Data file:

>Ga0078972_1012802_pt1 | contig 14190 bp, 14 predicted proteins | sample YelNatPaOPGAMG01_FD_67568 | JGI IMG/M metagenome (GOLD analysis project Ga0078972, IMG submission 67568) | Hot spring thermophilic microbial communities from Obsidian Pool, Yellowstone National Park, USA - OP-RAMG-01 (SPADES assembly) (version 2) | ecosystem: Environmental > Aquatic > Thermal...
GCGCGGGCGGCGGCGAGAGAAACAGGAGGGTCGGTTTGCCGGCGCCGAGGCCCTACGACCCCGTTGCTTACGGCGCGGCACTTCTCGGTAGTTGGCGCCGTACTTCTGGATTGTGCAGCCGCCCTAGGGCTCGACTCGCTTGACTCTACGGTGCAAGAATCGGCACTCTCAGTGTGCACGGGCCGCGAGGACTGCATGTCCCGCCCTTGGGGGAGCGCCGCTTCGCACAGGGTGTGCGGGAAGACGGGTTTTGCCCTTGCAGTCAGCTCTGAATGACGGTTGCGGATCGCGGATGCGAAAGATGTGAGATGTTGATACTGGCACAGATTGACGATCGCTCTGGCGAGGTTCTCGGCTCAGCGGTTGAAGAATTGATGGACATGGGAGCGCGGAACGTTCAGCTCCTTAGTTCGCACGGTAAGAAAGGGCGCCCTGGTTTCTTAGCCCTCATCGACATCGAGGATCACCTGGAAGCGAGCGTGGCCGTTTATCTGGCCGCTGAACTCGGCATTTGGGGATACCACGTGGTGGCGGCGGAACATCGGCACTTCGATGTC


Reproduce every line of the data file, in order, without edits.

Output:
>Ga0078972_1012802_pt1 | contig 14190 bp, 14 predicted proteins | sample YelNatPaOPGAMG01_FD_67568 | JGI IMG/M metagenome (GOLD analysis project Ga0078972, IMG submission 67568) | Hot spring thermophilic microbial communities from Obsidian Pool, Yellowstone National Park, USA - OP-RAMG-01 (SPADES assembly) (version 2) | ecosystem: Environmental > Aquatic > Thermal...
GCGCGGGCGGCGGCGAGAGAAACAGGAGGGTCGGTTTGCCGGCGCCGAGGCCCTACGACCCCGTTGCTTACGGCGCGGCACTTCTCGGTAGTTGGCGCCGTACTTCTGGATTGTGCAGCCGCCCTAGGGCTCGACTCGCTTGACTCTACGGTGCAAGAATCGGCACTCTCAGTGTGCACGGGCCGCGAGGACTGCATGTCCCGCCCTTGGGGGAGCGCCGCTTCGCACAGGGTGTGCGGGAAGACGGGTTTTGCCCTTGCAGTCAGCTCTGAATGACGGTTGCGGATCGCGGATGCGAAAGATGTGAGATGTTGATACTGGCACAGATTGACGATCGCTCTGGCGAGGTTCTCGGCTCAGCGGTTGAAGAATTGATGGACATGGGAGCGCGGAACGTTCAGCTCCTTAGTTCGCACGGTAAGAAAGGGCGCCCTGGTTTCTTAGCCCTCATCGACATCGAGGATCACCTGGAAGCGAGCGTGGCCGTTTATCTGGCCGCTGAACTCGGCATTTGGGGATACCACGTGGTGGCGGCGGAACATCGGCACTTCGATGTC